( Sharks )
Black Tip Reef Shark (Carcharhinus Melanopterus)
PHOTO CREDIT: The shark trust
Description and Biology:Description: A rather small shark (under 1.6m) with conspicuous, black-marked fin tips. Snout rather short and rounded with prominent nasal flaps; eyes oval; no interdorsal ridge; 1st dorsal fin medium-sized (height 8 - 11.4% of TL) with its origin above or just posterior to the inner corner of the pectoral fins; 2nd dorsal moderately large with a short rear tip, anal fin of similar size and positioned directly below. Upper teeth rather narrow, generally oblique, with serrated margins and enlarged serrae and cusplets at the bases. Colour light grey-brown dorsally, fading to white ventrally; darker horizontal band invading the white flanks. Tip of 1st dorsal and lower caudal fin marked with conspicuous black blotches, surrounded into the fin interior with white; other fins with less marked black or dark apexes; trailing edge of caudal fin often clearly lined in black.
Size: Exceptionally to 180cm TL; mostly under 160cm TL; size at birth 33 to 52cm.
Biology: These sharks are active swimmers, generally near the bottom but sometimes visible cruising at the surface in very shallow, wading-depth waters; either singly or in small, loose aggregations. Preys upon a wide range of smaller demersal or inshore bony fish, including jacks, mullet, sea breams and smaller groupers; also octopi, squid, cuttlefish and occasionally shrimps. Activity levels increase markedly at night and tagging studies in Pacific waters suggest that these sharks may inhabit the same microsites for at least 2 years. Viviparous. Litter size 2 - 5 pups, generally 4 or less; gestation period perhaps as much as16 months. Females mature at 96 - 112cm TL; males between 91 - 100cm. (all above information from The Shark Trust).
Habitat and Distribution:A coastal or littoral shallow-water species typically associated with coral reef communities; it tends to occur in clearer waters in bays and along the margins or sandy flats of shallow banks, also around islets and headlands, over rocky or sandy substrate and often adjacent to drop-offs or channels to a maximum depth of 100m but more commonly in depths under 20m. Found throughout the Arabian Sea.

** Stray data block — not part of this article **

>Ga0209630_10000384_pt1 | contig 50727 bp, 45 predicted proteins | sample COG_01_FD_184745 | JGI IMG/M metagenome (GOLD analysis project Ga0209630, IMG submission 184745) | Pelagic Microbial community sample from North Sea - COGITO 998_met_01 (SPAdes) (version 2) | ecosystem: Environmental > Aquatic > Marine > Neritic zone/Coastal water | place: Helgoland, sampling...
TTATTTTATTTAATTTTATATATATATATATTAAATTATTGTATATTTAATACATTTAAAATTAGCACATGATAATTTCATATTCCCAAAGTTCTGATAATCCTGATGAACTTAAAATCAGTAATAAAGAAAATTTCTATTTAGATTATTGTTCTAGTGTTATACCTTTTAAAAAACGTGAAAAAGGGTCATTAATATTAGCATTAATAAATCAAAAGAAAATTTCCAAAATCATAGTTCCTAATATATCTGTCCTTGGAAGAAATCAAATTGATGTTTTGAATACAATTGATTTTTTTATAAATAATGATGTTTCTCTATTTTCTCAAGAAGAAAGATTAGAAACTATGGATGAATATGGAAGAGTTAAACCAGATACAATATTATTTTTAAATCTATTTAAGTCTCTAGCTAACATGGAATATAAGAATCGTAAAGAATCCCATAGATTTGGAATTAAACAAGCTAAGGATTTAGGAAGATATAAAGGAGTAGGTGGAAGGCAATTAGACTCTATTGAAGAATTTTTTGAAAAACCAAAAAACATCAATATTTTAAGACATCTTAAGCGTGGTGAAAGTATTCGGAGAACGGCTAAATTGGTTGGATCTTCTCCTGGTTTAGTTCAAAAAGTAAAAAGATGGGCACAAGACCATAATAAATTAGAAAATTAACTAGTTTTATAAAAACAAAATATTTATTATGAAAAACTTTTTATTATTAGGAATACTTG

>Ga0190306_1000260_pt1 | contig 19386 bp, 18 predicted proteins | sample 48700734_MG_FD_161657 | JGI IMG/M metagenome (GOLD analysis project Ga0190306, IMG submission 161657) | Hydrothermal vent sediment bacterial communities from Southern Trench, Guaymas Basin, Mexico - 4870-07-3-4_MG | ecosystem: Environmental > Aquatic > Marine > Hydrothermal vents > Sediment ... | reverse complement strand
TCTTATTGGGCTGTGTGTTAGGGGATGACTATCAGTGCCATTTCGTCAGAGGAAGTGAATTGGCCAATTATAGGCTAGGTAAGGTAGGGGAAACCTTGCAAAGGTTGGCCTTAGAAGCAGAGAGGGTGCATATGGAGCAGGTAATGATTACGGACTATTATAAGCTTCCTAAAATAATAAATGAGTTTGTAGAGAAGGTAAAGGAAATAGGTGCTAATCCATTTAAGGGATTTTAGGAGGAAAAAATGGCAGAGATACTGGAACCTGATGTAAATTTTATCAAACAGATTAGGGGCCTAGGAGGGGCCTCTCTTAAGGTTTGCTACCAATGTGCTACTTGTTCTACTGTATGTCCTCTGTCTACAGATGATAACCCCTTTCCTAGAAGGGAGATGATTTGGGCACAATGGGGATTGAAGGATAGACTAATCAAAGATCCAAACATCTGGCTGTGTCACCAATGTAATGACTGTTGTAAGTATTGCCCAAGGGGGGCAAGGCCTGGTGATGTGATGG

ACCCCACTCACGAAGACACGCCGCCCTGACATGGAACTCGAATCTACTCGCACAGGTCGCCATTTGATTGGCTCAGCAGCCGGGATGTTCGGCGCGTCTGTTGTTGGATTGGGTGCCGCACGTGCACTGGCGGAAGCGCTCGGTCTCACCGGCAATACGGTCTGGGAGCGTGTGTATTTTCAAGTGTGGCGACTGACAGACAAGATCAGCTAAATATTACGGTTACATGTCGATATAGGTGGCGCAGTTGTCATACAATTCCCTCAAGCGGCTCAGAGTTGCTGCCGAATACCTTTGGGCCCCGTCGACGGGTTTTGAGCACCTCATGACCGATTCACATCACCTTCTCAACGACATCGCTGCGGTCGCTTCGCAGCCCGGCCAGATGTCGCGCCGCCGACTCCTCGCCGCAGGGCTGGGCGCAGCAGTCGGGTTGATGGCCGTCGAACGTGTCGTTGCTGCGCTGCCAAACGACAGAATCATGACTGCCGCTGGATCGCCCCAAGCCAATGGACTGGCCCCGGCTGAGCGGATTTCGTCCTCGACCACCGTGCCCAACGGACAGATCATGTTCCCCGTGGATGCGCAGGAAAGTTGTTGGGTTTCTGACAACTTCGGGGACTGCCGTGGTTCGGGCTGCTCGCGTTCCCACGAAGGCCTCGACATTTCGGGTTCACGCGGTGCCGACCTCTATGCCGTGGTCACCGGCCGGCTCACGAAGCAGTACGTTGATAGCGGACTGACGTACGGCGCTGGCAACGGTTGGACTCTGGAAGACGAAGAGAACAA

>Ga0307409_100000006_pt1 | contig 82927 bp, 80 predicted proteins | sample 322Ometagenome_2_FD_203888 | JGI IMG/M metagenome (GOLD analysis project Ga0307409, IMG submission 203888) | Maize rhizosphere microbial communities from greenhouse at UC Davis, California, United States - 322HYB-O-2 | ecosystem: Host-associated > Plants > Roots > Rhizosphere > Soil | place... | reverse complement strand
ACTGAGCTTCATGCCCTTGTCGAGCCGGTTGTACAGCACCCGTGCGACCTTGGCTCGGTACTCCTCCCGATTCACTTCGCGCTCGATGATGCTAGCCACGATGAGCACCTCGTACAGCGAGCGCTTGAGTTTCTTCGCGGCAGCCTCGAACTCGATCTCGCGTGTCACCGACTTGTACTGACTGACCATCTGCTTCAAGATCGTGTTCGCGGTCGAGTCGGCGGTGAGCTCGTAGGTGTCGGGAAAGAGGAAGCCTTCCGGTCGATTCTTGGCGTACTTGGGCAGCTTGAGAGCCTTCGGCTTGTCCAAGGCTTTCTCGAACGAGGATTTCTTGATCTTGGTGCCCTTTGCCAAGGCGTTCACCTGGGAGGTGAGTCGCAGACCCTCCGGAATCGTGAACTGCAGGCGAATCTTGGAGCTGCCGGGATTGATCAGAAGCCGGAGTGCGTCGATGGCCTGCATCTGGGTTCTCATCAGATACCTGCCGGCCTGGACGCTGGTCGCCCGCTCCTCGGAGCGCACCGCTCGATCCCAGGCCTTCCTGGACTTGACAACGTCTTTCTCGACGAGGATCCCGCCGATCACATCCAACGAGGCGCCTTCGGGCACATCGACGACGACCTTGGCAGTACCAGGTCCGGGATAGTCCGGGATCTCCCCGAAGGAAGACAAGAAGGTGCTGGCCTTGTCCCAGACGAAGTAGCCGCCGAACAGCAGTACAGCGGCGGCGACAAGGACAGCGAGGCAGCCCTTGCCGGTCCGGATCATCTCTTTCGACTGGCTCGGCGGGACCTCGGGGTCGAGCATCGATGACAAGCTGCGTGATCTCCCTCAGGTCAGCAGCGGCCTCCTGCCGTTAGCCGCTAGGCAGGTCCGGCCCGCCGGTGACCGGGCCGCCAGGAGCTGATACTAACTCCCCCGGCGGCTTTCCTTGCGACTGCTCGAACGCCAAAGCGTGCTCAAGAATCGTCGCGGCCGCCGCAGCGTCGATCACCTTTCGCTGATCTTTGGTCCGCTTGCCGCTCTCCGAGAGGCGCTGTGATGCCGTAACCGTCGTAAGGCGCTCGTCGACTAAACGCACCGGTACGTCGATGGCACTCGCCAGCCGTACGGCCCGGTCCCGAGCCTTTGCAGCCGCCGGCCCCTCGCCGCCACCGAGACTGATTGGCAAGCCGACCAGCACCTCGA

Great Hammer Head Shark (Canis Aureus)
PHOTO CREDIT: The shark trust
Description and Biology:Description: A large or very large (to over 500 cm) distinctive hammerhead shark with an angular head measuring 23 to 27% of TL; its anterior margin conspicuously straight and with a shallow median indentation. Tooth count 17 on each side of upper jaw; 16 or 17 in lower (discounting small symphyseals); teeth strongly serrated. First dorsal fin noticeably tall, with an acute, pointed apex and strongly falcate in shape; its origin opposite or just posterior to the pectoral axil and free rear tip not extending rearwards to above the pelvic fin origins. Posterior margins of pelvic fins concave and strongly falcate. Second dorsal fin fairly tall compared to congeners, its height 4.7-6.5% of TL with its posterior margin concave and the inner margin rather short, equating to about the fin height; free rear tip not extending to the precaudal pit. Anal fin marginally larger, strongly concave and originating anterior to the second dorsal origin. Pectoral fins moderately falcate in shape, their anterior margins measuring 13.4 to 18.4% of TL. Dorsal colour dark brown-grey or bronzy-grey, fading to white ventrally. Ventral apices of pectoral fins plain, not dusky; apex of second dorsal fin somewhat dusky in juveniles.
Size: Maximum perhaps in excess of 550cm and possibly over 600cm; most adults to 350-450cm TL; size at birth ca. 65 cm. First Mediterranean example measured ca. 300 cm and weighed ca. 120kg (Boero & Carli, 1977).
Biology: A large, voracious species - and one of the largest predatory sharks - occuring both as a coastal and semi-oceanic pelagic inhabitant of continetal and insular shelves; ranging from the surfline to well offshore at depths from the surface down to 80m or greater. Great hammerheads are highly nomadic, with poleward summertime migrations in parts of their global range. They are predators upon a wide variety of (primarily demersal) bony fish and elasmobranchs, particularly groupers and dasyatid stingrays (a favoured prey-item, consumed complete with tail-spines), but also jacks, clupeids and flatfish; other elasmobranch prey included smoothhounds (Mustelus spp.), skates, guitarfish and Rhinoptera spp; invertebrates taken by these sharks include crabs and cephalopods (squid). Reproduction is viviparous, with a yolk-sac placenta; litter-sizes range between 6 - 42 young. Gestation period is 11 months. Females mature at ca. 210-250cm and males at ca. 225-269cm. (all above information from The Shark Trust).
Habitat and Distribution:Found throughout the Arabian Sea.
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